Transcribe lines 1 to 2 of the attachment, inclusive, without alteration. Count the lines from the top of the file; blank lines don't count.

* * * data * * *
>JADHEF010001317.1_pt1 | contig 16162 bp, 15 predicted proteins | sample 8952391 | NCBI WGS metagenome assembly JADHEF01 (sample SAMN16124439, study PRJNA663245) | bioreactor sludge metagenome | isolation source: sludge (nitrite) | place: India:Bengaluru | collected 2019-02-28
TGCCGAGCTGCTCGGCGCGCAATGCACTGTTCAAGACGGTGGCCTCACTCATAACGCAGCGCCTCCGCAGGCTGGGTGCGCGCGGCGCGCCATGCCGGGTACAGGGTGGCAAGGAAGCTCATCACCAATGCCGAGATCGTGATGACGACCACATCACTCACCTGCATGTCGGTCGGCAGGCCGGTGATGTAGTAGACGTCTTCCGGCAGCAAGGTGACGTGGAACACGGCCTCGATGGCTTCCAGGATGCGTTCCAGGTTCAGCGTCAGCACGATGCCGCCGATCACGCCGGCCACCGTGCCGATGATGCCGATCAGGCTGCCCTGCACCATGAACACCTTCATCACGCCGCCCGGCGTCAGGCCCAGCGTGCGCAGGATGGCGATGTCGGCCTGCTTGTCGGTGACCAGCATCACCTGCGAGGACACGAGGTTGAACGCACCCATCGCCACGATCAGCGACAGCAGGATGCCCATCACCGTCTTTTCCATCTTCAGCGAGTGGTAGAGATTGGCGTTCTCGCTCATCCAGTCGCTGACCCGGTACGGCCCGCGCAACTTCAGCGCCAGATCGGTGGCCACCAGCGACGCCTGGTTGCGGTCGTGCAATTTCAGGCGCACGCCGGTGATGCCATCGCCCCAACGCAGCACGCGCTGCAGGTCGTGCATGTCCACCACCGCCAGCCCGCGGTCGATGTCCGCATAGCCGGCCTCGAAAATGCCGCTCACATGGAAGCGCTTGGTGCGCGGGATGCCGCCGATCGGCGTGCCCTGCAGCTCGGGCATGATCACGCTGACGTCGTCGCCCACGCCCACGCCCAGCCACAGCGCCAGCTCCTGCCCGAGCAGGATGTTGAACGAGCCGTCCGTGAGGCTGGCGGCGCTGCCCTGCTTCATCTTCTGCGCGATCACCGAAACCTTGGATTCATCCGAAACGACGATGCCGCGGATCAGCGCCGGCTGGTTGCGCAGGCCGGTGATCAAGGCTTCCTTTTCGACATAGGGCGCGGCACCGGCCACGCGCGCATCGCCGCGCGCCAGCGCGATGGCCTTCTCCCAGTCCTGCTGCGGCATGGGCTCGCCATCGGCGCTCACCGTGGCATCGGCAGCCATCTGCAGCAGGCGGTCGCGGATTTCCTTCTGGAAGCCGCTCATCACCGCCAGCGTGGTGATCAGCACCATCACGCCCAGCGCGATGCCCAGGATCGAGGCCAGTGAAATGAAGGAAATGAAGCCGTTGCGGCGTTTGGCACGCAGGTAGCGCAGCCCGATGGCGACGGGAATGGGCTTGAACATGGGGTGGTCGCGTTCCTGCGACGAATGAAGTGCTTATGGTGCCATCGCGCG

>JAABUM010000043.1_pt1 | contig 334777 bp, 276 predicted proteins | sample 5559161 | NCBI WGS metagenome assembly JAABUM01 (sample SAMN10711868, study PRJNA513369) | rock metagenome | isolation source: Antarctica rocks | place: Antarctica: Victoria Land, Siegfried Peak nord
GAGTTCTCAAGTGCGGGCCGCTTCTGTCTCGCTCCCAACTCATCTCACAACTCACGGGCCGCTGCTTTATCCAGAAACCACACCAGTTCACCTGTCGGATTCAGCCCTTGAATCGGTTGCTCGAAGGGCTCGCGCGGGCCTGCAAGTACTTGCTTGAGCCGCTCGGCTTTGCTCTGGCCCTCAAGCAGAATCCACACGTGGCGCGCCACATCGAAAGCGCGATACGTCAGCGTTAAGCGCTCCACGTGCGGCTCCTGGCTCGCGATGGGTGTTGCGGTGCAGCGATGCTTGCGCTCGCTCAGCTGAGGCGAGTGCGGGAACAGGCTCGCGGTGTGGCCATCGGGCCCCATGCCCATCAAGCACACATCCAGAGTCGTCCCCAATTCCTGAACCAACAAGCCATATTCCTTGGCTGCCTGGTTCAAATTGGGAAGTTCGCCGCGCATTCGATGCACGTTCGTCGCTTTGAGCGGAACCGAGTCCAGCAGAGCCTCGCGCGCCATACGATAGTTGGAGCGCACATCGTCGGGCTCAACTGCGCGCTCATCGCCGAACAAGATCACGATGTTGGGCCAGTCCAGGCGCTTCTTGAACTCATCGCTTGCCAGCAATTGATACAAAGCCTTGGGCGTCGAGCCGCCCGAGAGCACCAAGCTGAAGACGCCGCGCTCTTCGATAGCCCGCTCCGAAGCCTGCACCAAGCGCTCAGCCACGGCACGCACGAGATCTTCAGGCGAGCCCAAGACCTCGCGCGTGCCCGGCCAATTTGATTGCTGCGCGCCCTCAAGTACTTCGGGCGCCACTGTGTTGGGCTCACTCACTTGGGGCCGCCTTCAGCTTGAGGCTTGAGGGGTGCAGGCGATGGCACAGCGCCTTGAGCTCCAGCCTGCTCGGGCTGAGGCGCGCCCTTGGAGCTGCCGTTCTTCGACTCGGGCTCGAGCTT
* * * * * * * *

>JADHEF010001317.1_pt1 | contig 16162 bp, 15 predicted proteins | sample 8952391 | NCBI WGS metagenome assembly JADHEF01 (sample SAMN16124439, study PRJNA663245) | bioreactor sludge metagenome | isolation source: sludge (nitrite) | place: India:Bengaluru | collected 2019-02-28
TGCCGAGCTGCTCGGCGCGCAATGCACTGTTCAAGACGGTGGCCTCACTCATAACGCAGCGCCTCCGCAGGCTGGGTGCGCGCGGCGCGCCATGCCGGGTACAGGGTGGCAAGGAAGCTCATCACCAATGCCGAGATCGTGATGACGACCACATCACTCACCTGCATGTCGGTCGGCAGGCCGGTGATGTAGTAGACGTCTTCCGGCAGCAAGGTGACGTGGAACACGGCCTCGATGGCTTCCAGGATGCGTTCCAGGTTCAGCGTCAGCACGATGCCGCCGATCACGCCGGCCACCGTGCCGATGATGCCGATCAGGCTGCCCTGCACCATGAACACCTTCATCACGCCGCCCGGCGTCAGGCCCAGCGTGCGCAGGATGGCGATGTCGGCCTGCTTGTCGGTGACCAGCATCACCTGCGAGGACACGAGGTTGAACGCACCCATCGCCACGATCAGCGACAGCAGGATGCCCATCACCGTCTTTTCCATCTTCAGCGAGTGGTAGAGATTGGCGTTCTCGCTCATCCAGTCGCTGACCCGGTACGGCCCGCGCAACTTCAGCGCCAGATCGGTGGCCACCAGCGACGCCTGGTTGCGGTCGTGCAATTTCAGGCGCACGCCGGTGATGCCATCGCCCCAACGCAGCACGCGCTGCAGGTCGTGCATGTCCACCACCGCCAGCCCGCGGTCGATGTCCGCATAGCCGGCCTCGAAAATGCCGCTCACATGGAAGCGCTTGGTGCGCGGGATGCCGCCGATCGGCGTGCCCTGCAGCTCGGGCATGATCACGCTGACGTCGTCGCCCACGCCCACGCCCAGCCACAGCGCCAGCTCCTGCCCGAGCAGGATGTTGAACGAGCCGTCCGTGAGGCTGGCGGCGCTGCCCTGCTTCATCTTCTGCGCGATCACCGAAACCTTGGATTCATCCGAAACGACGATGCCGCGGATCAGCGCCGGCTGGTTGCGCAGGCCGGTGATCAAGGCTTCCTTTTCGACATAGGGCGCGGCACCGGCCACGCGCGCATCGCCGCGCGCCAGCGCGATGGCCTTCTCCCAGTCCTGCTGCGGCATGGGCTCGCCATCGGCGCTCACCGTGGCATCGGCAGCCATCTGCAGCAGGCGGTCGCGGATTTCCTTCTGGAAGCCGCTCATCACCGCCAGCGTGGTGATCAGCACCATCACGCCCAGCGCGATGCCCAGGATCGAGGCCAGTGAAATGAAGGAAATGAAGCCGTTGCGGCGTTTGGCACGCAGGTAGCGCAGCCCGATGGCGACGGGAATGGGCTTGAACATGGGGTGGTCGCGTTCCTGCGACGAATGAAGTGCTTATGGTGCCATCGCGCG